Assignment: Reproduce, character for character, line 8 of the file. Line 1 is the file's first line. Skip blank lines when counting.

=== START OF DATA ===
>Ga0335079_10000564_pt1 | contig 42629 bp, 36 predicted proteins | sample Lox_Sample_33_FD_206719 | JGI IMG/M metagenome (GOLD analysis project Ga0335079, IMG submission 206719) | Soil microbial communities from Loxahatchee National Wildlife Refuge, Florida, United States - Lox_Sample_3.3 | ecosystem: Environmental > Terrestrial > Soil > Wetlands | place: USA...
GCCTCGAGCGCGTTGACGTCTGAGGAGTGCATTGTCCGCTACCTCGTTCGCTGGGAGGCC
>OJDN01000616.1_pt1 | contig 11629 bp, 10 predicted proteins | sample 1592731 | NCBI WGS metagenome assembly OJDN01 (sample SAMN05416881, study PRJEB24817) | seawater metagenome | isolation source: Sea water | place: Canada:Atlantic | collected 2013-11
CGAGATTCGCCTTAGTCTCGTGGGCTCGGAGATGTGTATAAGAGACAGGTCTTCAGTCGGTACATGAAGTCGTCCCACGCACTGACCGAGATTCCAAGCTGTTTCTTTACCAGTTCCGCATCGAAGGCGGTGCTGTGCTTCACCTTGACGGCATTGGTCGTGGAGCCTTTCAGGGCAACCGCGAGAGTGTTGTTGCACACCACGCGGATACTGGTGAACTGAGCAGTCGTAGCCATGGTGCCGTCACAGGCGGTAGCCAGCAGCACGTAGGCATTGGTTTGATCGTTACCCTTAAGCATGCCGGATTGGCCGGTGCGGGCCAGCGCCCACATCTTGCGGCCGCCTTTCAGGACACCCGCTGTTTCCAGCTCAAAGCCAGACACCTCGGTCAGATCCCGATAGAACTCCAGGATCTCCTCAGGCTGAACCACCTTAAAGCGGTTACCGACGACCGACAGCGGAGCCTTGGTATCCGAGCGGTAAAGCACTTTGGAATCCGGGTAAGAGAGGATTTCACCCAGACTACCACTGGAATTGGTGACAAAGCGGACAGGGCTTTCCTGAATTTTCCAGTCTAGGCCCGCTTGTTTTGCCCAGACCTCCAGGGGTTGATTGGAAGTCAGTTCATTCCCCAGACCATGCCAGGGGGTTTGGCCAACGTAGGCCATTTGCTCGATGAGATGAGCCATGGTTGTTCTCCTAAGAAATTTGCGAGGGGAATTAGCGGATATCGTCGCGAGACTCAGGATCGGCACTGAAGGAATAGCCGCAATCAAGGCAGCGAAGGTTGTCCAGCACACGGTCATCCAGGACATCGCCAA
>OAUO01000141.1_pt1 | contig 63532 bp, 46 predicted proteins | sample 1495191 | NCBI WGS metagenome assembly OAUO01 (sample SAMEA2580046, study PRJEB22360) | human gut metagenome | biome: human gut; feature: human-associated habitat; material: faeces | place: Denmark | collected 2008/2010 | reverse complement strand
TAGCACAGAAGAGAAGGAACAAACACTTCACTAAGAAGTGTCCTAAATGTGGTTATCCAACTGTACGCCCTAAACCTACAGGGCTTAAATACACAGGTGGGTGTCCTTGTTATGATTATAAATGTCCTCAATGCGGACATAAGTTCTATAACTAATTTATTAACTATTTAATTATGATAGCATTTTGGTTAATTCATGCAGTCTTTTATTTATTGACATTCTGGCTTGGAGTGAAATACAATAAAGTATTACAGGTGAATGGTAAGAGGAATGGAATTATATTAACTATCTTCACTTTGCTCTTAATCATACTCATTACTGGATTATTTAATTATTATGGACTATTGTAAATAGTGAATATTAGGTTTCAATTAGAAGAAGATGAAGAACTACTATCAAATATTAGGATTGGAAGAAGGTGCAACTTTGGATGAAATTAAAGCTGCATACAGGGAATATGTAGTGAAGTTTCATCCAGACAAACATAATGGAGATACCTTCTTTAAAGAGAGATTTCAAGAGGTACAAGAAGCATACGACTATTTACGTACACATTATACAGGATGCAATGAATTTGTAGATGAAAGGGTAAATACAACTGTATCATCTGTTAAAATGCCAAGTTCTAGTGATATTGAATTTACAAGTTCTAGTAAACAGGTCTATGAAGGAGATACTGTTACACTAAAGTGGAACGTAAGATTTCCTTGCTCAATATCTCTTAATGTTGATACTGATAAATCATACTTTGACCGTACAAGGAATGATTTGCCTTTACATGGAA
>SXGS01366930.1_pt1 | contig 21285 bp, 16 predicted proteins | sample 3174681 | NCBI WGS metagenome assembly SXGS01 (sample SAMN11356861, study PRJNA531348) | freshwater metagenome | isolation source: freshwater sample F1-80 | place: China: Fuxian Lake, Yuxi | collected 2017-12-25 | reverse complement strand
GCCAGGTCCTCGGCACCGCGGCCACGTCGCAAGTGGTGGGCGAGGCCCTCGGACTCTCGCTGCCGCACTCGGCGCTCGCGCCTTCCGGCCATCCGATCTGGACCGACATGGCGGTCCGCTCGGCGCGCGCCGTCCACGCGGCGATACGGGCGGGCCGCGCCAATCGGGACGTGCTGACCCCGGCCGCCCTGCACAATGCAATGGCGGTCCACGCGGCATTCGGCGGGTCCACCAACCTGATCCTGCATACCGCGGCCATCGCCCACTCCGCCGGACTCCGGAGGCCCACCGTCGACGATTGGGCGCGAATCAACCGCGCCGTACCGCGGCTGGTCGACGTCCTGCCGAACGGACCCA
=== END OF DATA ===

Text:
GCCAGGTCCTCGGCACCGCGGCCACGTCGCAAGTGGTGGGCGAGGCCCTCGGACTCTCGCTGCCGCACTCGGCGCTCGCGCCTTCCGGCCATCCGATCTGGACCGACATGGCGGTCCGCTCGGCGCGCGCCGTCCACGCGGCGATACGGGCGGGCCGCGCCAATCGGGACGTGCTGACCCCGGCCGCCCTGCACAATGCAATGGCGGTCCACGCGGCATTCGGCGGGTCCACCAACCTGATCCTGCATACCGCGGCCATCGCCCACTCCGCCGGACTCCGGAGGCCCACCGTCGACGATTGGGCGCGAATCAACCGCGCCGTACCGCGGCTGGTCGACGTCCTGCCGAACGGACCCA